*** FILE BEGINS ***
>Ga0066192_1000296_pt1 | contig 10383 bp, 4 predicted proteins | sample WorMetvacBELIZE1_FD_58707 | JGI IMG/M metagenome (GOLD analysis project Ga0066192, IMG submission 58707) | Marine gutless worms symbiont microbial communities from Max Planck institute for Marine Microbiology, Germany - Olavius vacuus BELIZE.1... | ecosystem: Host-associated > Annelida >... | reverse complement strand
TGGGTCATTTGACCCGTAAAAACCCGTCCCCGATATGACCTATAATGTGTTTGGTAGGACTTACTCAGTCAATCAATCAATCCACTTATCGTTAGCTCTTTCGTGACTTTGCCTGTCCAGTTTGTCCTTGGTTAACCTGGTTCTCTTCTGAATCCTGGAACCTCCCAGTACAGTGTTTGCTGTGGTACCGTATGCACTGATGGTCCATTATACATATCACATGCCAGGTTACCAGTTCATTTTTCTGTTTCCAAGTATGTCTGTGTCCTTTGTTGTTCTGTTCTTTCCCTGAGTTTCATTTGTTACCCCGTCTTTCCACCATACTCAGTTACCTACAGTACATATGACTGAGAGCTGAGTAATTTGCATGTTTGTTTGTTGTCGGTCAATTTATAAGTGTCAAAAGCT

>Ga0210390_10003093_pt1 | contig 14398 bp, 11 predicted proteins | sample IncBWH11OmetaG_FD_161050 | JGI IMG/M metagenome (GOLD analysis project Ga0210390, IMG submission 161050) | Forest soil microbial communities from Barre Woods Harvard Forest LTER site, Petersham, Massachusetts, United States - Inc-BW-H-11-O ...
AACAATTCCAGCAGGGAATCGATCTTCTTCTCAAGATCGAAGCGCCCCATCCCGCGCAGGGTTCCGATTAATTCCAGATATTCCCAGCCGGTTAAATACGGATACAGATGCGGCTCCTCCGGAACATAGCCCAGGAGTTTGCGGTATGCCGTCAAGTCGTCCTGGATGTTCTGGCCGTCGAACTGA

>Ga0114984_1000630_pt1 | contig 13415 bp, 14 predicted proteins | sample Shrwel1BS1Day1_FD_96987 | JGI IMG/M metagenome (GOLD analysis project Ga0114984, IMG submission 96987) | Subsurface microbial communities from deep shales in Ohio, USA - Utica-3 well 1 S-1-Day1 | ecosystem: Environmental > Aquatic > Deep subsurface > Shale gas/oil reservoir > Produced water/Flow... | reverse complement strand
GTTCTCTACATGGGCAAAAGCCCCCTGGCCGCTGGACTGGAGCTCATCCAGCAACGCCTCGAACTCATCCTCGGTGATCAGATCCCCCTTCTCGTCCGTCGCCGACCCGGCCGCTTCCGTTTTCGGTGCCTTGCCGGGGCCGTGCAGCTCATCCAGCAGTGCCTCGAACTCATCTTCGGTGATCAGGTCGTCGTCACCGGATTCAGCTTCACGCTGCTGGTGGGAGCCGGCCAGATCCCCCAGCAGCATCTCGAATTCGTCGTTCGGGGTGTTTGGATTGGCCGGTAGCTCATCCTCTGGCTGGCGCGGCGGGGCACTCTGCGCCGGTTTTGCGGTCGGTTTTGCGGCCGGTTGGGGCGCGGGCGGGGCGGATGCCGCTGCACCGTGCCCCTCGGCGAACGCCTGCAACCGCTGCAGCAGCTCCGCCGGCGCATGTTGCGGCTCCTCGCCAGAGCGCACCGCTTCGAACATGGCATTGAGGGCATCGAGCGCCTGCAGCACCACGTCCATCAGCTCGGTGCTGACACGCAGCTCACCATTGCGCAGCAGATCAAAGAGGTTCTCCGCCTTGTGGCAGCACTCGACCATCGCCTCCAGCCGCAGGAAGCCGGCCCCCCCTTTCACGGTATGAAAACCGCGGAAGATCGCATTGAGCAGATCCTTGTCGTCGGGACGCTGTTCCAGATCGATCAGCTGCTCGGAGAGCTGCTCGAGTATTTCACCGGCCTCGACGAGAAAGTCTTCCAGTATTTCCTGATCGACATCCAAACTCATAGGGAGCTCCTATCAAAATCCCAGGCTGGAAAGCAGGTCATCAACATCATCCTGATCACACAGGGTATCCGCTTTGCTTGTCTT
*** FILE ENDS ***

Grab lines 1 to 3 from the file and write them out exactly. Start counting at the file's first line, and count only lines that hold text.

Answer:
>Ga0066192_1000296_pt1 | contig 10383 bp, 4 predicted proteins | sample WorMetvacBELIZE1_FD_58707 | JGI IMG/M metagenome (GOLD analysis project Ga0066192, IMG submission 58707) | Marine gutless worms symbiont microbial communities from Max Planck institute for Marine Microbiology, Germany - Olavius vacuus BELIZE.1... | ecosystem: Host-associated > Annelida >... | reverse complement strand
TGGGTCATTTGACCCGTAAAAACCCGTCCCCGATATGACCTATAATGTGTTTGGTAGGACTTACTCAGTCAATCAATCAATCCACTTATCGTTAGCTCTTTCGTGACTTTGCCTGTCCAGTTTGTCCTTGGTTAACCTGGTTCTCTTCTGAATCCTGGAACCTCCCAGTACAGTGTTTGCTGTGGTACCGTATGCACTGATGGTCCATTATACATATCACATGCCAGGTTACCAGTTCATTTTTCTGTTTCCAAGTATGTCTGTGTCCTTTGTTGTTCTGTTCTTTCCCTGAGTTTCATTTGTTACCCCGTCTTTCCACCATACTCAGTTACCTACAGTACATATGACTGAGAGCTGAGTAATTTGCATGTTTGTTTGTTGTCGGTCAATTTATAAGTGTCAAAAGCT

>Ga0210390_10003093_pt1 | contig 14398 bp, 11 predicted proteins | sample IncBWH11OmetaG_FD_161050 | JGI IMG/M metagenome (GOLD analysis project Ga0210390, IMG submission 161050) | Forest soil microbial communities from Barre Woods Harvard Forest LTER site, Petersham, Massachusetts, United States - Inc-BW-H-11-O ...